Fat isn’t a diet enemy – this macronutrient is essential for maintaining good heart health, reducing inflammation, and maintaining optimal body function and you can get all the healthy fats you need from nuts, seeds, and even fruit.
What are fats?
We can break down all of the foods we eat into three macronutrients – fat, carbohydrates, and protein. We need all three in our diets, as they all perform different functions to keep our bodies running like well-oiled machines.
Types of fats:
Not all fatty acids are created equal – there are three different types of fat we consume.
You do not need to avoid saturated fat altogether. Still, in larger doses, it can negatively affect your cholesterol levels and put you at a potentially higher risk for developing heart disease.
Most sources of saturated fats are animal-based, so it’s easy to keep intake low while following a vegan diet. There are a couple of sources of vegan saturated fat, like coconut oil. Still, this plant-based saturated fat does not contribute to unhealthy cholesterol levels in the same way as animal sources do.
These are the MVP of the fat world and are considered the healthiest of the different fat types. There are monounsaturated and polyunsaturated fats, both of which offer incredible health benefits.
Foods containing unsaturated fat can lower bad cholesterol, maintain crucial body cells, and have an antioxidative effect on the body.
Trans fats naturally occur in minimal amounts in some animal products. Artificial trans fats, on the other hand, are fats made by adding hydrogen to vegetable oil to solidify them. Trans fats are dangerous for our health, increasing bad cholesterol and heart disease risks.
What are healthy fats?
As we now know, not all fat types are healthy fats. Here’s an ideal breakdown of a vegan’s dietary fat intake:
- Never eat artificial trans fats, and keep natural trans fats to a minimum.
- Eat saturated fat in moderation, with less than 10% of your daily caloric intake from this type of fat.
- The rest of your fat intake should come from monounsaturated and polyunsaturated sources.
There are plenty of pros and cons to being a vegetarian; a whole, plant-based diet is already naturally lower in saturated fats, mostly from animals. Vegans will have an easier time balancing their fat levels by concentrating on including high-calorie vegan foods to increase unsaturated fats.
Here are the healthiest sources of plant-based fat to look out for:
Tofu & Soybeans
Some of the vegan’s best food options with healthy fats are soy-based. Soy is high in omega-3 fatty acids and a great source of other vitamins and minerals, like calcium and B vitamins.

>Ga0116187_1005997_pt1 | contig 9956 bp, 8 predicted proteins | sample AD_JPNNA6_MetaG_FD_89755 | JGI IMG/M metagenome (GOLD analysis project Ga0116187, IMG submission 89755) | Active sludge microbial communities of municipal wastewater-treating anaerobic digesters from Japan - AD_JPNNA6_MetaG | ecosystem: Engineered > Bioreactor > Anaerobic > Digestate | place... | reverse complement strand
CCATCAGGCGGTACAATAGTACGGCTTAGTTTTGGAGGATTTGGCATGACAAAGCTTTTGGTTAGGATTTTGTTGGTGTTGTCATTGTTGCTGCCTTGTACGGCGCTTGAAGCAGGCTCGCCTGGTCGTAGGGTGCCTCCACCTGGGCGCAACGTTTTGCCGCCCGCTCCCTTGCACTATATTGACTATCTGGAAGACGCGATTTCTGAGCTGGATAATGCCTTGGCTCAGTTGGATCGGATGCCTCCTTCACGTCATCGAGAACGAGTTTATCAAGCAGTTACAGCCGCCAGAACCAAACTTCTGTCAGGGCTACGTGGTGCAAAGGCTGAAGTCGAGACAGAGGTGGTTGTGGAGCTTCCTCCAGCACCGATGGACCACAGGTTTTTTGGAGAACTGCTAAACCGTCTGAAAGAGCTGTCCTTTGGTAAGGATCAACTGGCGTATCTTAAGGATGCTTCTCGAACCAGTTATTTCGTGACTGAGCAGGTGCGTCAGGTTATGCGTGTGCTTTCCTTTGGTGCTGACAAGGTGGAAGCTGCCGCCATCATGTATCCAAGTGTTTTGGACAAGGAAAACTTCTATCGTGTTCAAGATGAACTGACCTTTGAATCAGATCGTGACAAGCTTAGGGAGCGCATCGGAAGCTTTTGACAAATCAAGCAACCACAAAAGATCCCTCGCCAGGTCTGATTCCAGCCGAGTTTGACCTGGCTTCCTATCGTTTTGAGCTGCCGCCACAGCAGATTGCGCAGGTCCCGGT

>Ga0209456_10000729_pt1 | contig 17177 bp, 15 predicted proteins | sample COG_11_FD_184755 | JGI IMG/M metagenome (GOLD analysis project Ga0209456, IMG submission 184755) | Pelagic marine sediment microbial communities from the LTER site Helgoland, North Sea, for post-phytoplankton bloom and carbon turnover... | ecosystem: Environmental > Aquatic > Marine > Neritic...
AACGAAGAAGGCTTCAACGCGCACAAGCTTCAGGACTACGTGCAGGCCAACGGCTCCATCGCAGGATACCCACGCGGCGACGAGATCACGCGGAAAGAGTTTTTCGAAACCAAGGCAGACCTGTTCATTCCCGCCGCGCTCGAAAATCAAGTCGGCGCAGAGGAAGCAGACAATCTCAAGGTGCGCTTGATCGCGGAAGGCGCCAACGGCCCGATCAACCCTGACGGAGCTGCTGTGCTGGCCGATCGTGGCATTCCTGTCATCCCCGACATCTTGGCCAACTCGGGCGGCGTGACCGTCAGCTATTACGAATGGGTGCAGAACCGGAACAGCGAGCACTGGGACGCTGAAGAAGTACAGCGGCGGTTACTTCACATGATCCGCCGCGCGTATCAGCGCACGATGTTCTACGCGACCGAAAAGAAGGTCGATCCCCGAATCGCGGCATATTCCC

All soy-based products, like tofu or soy milk, offer the same benefits as soybeans themselves, as well as a whack of plant-based protein, which is always helpful for vegan dieters.
Amazingly, avocados are 19% fat (mostly monounsaturated, to be specific). This is what gives them that creamy, buttery texture that we love (especially when spread on toast – the dreamiest Sunday brunch option). But this isn’t the only perk of this unusually fatty fruit – avocados are also a rich source of vitamin K, which is useful for absorbing protein, and potassium, which is important in lowering blood pressure.
Nuts are one of the best sources of fat in a vegan diet. Walnuts, almonds, pistachios, and pecans are the best nuts as they’re rich in unsaturated fats and great sources of omega-3 and omega-6 fatty acids and other minerals. Brazil nuts and cashews are also great sources of fat, but they have a higher concentration of saturated fats. Either way, including nuts in your diet, is a great idea.
Nuts are ideally designed for snacking. You can simply munch on them by the handful, or try creamy, chunky nut butter.
Extra Virgin Olive Oil
Fondly known as EVOO among health enthusiasts worldwide, this superfood is rich in polyunsaturated – omega-6 and omega-3 fatty acids.
One tbsp of extra-virgin olive oil has 14 grams of fat. Moreover, 73% of its fats are composed of monosaturated oleic acid which, as studies have suggested, has anti-inflammatory and even ANTI-CANCEROUS PROPERTIES.
EVOO’s high concentration of monosaturated fats also makes it resistant to high temperatures and thus ideal for cooking.
While all seeds are nutritious and great plant-based sources of fat, chia seeds have rightfully earned their place in the superfood hall of fame. 2 tbsp of chia seeds contains approximately 8.5g of fat and most of it is in the form of omega-3 fatty acids.
Omega-3 and omega-6 fatty acids are essential fats which the body cannot produce. Hence, they needed to be consumed throughout your diet. Fatty fish is generally considered a key source of omega-3, but if you’re following a plant-based diet, chia seeds are a fantastic alternative.
Coconut and coconut oil are rich in saturated fats, yes. But unlike most sources of saturated fats, this tropical nut comprises medium-chain triglycerides (MCTs) which the liver can easily break down and convert into energy or ketones.
MCTs, help to curb hunger, keep you satiated for longer, and hence reduce calorie consumption.
Try out a creamy, sweet, and fragrant lentil curry that celebrates the goodness and distinctly delicious, mildly sweet, and nutty flavours of coconut.
Eating chocolate might be the tastiest way for vegans to increase their healthy fat consumption. The best chocolate to eat is pure cacao nibs, crumbled pieces of the cacao plant’s dried beans.
Cacao is high in monounsaturated fat and antioxidants, so use these morsels in smoothies or baking. You can also eat a square or two of the darkest vegan chocolate bar you can find, which will contain the highest levels of cacao.
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